The house took on a different character. Alien, messier than usual. The disorder was no longer the accumulation of everyday objects and unsorted mail. Furniture, clothing, pictures that in the twenty years since the last move hadn’t been lucky enough to make it up onto a wall, old board games, Christmas ornaments, all were kicked up like silt. Every room looked as though thieves had come in the night and turned everything upside down searching for valuables. The odd thing was, we were the thieves, and knowing that we’d be moving 1,000 miles into a space a fraction of where we had lived for two decades, the definition of “valuable” or “treasure” had become muddied, the more we dredged it all up.

Upon my return from Hawaii, where I celebrated my 30th birthday with a friend I don’t often see (more’s the pity), the weeks whizzed by. September 27th was the day. Move-in day for our apartment in Florida was the 29th, which would allow us two days to make the trip south to meet the movers. (This ended up changing to three days, as the movers had more than one drop-off to make, and as such didn’t arrive at our apartment until the following Monday, the 2nd of October.) Between sleeping and going to work, I packed meticulously. Boxes were inventoried thoroughly, with their lists saved in Evernote for quick reference when it came time to load them up on the moving semi. (Yes, a semi.)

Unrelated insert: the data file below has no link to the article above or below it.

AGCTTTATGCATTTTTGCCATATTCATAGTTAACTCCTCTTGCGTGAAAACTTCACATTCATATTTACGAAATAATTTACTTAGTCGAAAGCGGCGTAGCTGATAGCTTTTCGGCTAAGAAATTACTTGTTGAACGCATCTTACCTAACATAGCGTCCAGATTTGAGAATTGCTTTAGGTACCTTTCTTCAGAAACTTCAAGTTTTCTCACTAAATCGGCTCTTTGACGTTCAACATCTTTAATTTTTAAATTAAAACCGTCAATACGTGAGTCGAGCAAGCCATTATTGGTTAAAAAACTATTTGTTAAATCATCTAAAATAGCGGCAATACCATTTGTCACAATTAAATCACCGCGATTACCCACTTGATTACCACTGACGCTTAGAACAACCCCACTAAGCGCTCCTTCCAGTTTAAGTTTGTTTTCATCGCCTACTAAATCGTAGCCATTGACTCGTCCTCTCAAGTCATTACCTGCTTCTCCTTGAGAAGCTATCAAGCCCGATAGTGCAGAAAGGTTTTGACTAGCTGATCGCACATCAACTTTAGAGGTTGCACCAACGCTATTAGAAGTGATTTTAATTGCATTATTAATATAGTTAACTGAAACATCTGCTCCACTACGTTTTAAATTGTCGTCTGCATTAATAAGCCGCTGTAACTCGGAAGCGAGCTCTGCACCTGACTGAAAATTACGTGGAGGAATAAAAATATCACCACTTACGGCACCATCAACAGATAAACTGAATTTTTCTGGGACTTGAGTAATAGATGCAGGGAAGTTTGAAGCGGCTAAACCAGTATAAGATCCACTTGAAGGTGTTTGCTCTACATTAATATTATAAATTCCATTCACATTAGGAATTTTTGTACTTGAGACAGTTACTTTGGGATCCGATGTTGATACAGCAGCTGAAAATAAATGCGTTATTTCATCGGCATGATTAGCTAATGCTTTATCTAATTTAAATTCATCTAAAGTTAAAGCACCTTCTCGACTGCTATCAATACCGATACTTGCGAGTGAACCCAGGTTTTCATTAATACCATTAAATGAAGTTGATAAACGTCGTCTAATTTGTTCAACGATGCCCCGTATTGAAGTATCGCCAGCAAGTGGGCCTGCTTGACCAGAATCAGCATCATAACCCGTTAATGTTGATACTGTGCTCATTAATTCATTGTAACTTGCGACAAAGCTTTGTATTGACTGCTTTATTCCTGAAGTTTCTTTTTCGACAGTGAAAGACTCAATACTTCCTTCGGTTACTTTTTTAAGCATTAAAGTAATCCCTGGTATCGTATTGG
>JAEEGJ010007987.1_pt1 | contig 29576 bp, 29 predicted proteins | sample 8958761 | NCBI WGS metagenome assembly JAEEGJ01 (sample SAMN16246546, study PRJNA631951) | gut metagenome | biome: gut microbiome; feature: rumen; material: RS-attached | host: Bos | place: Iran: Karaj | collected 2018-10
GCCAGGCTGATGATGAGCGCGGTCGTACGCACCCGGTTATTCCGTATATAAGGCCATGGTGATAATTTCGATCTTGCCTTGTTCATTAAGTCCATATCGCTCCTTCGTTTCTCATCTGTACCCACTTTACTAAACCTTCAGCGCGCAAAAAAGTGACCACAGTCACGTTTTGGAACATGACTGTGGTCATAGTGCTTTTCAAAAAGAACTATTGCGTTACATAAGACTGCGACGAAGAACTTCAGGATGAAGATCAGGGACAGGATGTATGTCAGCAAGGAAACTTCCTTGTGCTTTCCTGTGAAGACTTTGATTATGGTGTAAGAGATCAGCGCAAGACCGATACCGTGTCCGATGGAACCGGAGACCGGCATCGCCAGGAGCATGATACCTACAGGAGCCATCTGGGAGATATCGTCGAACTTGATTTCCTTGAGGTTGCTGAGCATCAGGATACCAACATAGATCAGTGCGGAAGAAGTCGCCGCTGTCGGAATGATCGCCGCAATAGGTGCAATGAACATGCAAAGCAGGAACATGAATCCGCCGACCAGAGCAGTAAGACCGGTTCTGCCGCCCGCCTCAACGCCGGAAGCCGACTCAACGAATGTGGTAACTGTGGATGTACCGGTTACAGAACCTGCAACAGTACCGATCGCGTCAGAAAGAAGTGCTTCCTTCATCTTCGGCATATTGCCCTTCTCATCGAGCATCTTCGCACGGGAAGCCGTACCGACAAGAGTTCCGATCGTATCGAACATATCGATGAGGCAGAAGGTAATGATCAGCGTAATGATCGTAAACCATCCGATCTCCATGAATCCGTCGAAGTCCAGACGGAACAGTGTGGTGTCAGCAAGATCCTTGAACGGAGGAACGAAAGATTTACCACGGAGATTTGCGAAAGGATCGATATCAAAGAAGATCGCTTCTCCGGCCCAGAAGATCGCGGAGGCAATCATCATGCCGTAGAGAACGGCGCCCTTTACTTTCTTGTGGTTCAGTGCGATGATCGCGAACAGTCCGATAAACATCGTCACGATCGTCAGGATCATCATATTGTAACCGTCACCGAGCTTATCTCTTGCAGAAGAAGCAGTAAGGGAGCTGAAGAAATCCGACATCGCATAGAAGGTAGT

Miscellany Box #1, Wardrobe #2, Book Box #7. Books were my treasures, and the ones I knew, as a writer, I couldn’t live without, were packed first. In all, I had fifteen designated book boxes, which in and of itself is a feat: I had somehow whittled my library of over 300 tomes down to something more “manageable”; most were given away or sold to a used bookstore in Missouri. The complete set of Artemis Fowl was transfigured into gas in my Fusion’s tank.

In truth, we didn’t have much time to get used to the routine of having a house on the market. A little over three weeks, and the third family to view it made an offer. We were extremely lucky, and I wonder if the fast turnaround made the move easier. Before we knew it, it was time to say goodbye, and without it being long and drawn out over a 6-month, 9-month, or God forbid, an 18-month period, the process was more like ripping off a bandaid. While we weren’t anxious to leave “home” and its memories, we were anxious for the process to be done with. Tearing apart the place you love is very disconcerting, violating even.

That last week was hell. None of us slept much, or well. The movers arrived Monday the 25th, and worked from 8:30 until after 6. It was awesome, in the original sense of the word…a huge semi parked in the driveway, doors off their hinges everywhere so as to make it easier to move things you never think you’ll have to move…beds, couches, bookshelves that look broken only because they’re so empty.